Understanding the Rocky Mountain West’s late-season emerging insects can help make fall outings the highlight of your year.
[by Boots Allen]
Yahoo! Autumn is here! If you are fishing the rivers of the Rocky Mountain West, the months of September through November are recognized by many as the best time to be on water. Crowds have dissipated from the summer onslaught, air temperatures are cool, streams are low and clear, wade fishing is generally easy, and trout are hungry as they feed in preparation for the approaching winter.
Part of what makes this time of year so enjoyable is the appearance of an entirely new set of bugs on which trout can feast. Gone for the most part are summer’s pale morning duns, Isoperla stoneflies, golden stones, drakes, and terrestrials. Instead, we see the reemergence of blue-winged olives, chironomids become the bread-and-butter insects on many western trout streams, and big bugs like October caddis dominate the scene on some waters.
Nonetheless, there are certain times and certain waters where
these standby bugs play second fiddle to other invertebrates—insects
that are far more crucial as trout foods. These include the mutant, or
short-winged, stonefly (Claassenia sabulosa); the great blue-winged
red quill, or hecuba (Timpanoga hecuba); and the big mahogany duns
(Paraleptophlebia temporalis and bicornuta).
On the streams I regularly fish in the greater Yellowstone area, these aquatic insects are well known by the resident fly fisher. They are certainly favorites of mine. Yet despite the relatively strong documentation in fly fishing literature (both print and online) of their presence, these bugs are often ignored by visiting anglers. That’s a mistake. Knowing their behavior, when they emerge, and the best tactics for fishing their imitations can make the difference between consistent action and a potential shutout.
The Mutant Stonefly
Also referred to as the short-winged stonefly, the mutant stone is a popular midsummer emerger on Pacific Coast streams like the Yakima and Cle Elum Rivers in Washington. They exist on waters throughout the greater Yellowstone area, but don’t begin to appear until the end of August and through September (although some emergences can occur as early as the end of July every now and then). The term “short-winged stone” is rarely used in the Rockies. Instead, it is primarily referred as the mutant stone or by its genus name, the Claassenia.
The Claassenia is an important autumn stonefly on Yellowstone area streams like the South Fork of the Snake River in Idaho, the Snake River in Wyoming, and the Yellowstone River in Montana. At over 30 millimeters long, it is a large stonefly with characteristics similar to a golden stone. One physical trait that sets it apart from almost every other stonefly is its wings. The males, which significantly outnumber the females during each emergence, have undeveloped wings that are one-half to one-third the length of their bodies (hence the name “shortwinged stonefly”). This trait renders the males unable to fly.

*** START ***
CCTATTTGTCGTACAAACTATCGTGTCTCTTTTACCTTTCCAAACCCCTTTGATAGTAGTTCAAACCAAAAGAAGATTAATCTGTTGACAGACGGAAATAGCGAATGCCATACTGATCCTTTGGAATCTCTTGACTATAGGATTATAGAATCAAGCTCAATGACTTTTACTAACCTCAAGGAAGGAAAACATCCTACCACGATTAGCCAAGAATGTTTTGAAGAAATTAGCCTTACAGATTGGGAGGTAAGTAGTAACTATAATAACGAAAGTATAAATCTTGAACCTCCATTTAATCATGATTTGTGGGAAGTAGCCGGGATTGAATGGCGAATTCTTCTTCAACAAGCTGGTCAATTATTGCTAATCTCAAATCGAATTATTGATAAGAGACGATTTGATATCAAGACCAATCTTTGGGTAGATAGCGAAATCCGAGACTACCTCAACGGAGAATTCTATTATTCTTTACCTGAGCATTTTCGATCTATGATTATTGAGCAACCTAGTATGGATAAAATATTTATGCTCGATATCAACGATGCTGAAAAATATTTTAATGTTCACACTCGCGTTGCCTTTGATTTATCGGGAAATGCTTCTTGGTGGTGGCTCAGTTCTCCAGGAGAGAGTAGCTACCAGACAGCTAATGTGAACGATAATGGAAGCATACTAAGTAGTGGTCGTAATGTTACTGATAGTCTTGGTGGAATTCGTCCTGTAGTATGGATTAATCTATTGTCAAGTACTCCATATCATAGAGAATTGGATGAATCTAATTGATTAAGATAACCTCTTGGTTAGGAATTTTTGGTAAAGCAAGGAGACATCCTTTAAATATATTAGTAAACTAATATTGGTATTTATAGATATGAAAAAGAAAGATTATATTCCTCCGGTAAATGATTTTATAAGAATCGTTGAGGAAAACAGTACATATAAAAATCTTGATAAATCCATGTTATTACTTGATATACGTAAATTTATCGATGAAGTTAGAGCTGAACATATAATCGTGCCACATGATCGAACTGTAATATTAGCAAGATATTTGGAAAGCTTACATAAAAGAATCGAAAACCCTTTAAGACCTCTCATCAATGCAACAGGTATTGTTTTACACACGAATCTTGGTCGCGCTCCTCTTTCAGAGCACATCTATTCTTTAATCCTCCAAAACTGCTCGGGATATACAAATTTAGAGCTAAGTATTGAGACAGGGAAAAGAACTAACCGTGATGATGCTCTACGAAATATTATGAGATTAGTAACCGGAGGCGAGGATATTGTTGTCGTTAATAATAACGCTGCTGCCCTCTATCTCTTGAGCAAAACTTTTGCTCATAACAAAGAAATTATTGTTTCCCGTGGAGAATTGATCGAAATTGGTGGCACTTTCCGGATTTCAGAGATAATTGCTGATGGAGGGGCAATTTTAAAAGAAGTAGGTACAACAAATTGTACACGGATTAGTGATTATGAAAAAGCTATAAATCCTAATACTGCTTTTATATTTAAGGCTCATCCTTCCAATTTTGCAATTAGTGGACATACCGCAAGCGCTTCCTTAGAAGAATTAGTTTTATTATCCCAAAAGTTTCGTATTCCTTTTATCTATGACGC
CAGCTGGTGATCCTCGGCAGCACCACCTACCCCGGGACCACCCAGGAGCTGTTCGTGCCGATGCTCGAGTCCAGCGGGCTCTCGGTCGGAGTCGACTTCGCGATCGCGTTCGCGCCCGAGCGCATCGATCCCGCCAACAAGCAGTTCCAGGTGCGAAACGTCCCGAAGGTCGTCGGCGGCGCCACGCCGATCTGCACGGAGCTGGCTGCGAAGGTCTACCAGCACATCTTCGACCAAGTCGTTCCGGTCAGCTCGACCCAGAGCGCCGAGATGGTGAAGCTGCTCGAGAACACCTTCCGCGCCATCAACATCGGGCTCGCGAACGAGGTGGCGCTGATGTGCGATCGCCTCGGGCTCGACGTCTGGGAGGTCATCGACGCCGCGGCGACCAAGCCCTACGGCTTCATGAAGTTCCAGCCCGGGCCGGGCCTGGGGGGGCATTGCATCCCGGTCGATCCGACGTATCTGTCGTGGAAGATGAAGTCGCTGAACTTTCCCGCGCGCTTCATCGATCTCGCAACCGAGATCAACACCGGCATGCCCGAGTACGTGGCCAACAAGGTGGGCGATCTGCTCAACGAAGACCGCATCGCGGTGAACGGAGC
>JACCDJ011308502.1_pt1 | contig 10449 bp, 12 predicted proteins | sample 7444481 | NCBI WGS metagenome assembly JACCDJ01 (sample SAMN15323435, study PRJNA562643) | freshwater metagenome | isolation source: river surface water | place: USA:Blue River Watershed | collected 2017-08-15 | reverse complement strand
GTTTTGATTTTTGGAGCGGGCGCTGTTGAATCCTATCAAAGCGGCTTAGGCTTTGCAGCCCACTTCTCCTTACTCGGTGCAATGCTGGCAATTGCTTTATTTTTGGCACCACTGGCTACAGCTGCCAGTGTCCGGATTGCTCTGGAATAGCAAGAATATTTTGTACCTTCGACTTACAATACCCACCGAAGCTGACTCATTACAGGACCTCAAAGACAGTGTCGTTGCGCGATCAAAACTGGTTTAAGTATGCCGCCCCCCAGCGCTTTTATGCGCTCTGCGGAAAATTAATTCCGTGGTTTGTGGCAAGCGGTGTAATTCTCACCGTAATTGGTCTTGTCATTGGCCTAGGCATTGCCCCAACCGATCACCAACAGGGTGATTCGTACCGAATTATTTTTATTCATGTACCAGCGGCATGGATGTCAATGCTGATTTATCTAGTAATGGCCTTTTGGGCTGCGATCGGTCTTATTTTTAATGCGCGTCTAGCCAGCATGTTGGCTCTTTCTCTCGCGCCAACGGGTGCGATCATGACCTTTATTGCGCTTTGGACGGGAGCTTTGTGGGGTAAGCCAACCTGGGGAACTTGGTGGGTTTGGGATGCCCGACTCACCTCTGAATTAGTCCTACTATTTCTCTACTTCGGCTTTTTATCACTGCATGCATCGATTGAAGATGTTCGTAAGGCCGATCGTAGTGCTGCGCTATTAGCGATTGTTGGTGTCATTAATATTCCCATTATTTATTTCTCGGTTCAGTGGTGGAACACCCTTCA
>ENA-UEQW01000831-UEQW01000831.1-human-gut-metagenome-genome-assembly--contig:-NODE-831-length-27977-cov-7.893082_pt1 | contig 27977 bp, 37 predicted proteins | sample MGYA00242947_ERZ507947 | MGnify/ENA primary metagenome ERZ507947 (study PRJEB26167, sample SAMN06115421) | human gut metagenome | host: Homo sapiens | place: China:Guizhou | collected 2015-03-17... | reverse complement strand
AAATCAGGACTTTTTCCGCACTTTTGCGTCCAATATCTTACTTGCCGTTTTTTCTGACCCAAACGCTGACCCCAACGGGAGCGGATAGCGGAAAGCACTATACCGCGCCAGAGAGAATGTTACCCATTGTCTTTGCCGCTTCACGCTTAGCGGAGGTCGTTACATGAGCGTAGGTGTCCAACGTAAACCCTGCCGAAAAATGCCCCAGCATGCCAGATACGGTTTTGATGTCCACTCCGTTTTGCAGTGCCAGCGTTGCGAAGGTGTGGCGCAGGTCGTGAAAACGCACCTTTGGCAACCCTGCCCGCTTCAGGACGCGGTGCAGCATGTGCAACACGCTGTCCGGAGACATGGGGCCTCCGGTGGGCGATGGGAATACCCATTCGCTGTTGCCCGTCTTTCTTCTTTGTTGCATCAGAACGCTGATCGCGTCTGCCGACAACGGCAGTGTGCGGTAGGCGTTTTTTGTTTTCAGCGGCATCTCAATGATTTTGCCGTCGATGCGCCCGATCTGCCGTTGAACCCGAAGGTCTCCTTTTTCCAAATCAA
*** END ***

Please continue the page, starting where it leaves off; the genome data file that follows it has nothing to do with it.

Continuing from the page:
Another unique attribute of mutant stoneflies is their tendency to emerge nocturnally. You will be hard-pressed to find bugs crawling through their exoskeletons in the course of a day of fishing. What you will find is the cobblestone banks littered with shucks from the previous night’s hatch.
The late-season emergence of mutant stones allows anglers to fish large attractors used for more summer-oriented stoneflies and terrestrials well into October. Strategies and tactics matter in this regard. Keep in mind the underdeveloped wings of the males. Because of this, they have no choice but to scurry and run on the surface of the stream. Movement of your fly is key. Don’t shoot for the perfect drift. Skittering your pattern with authority across seams, eddies, bankside troughs, and flats, as well as along banks and structure, can reap benefits.
Pattern construction is important. The size of Claassenia requires size 10 to 8 long-shanked hooks, and many anglers targeting mutant stone hatches will gravitate toward modern Chernobyl patterns like Will’s Winged Chernobyls, Chubby Chernobyls, and Dornan’s Circus Peanut (not to be confused with the popular articulated streamer). Another very imitative pattern is Kasey’s Creature, developed by World Cast Angler guide Kasey Collins.
But old-school attractors have a role in this game as well. I have had tremendous success on Stimulators and Double Humpies. These patterns may not have the legs and foam like so many contemporary attractors, but when tied correctly, with generous amounts of hackle, they float like a cork in all but the most chaotic currents. More important, the hackle creates a wake that is almost a mirror image of a mutant stone’s trail when it
skitters along the surface.
Fish these imitations confidently throughout the day. Because of the nocturnal emergence of Claassenia, the morning hours between dawn and 10 a.m. are a great time to be fishing large attractors suggestive of mutant stones, which on some days can outperform other surface patterns that imitate mayflies and caddis.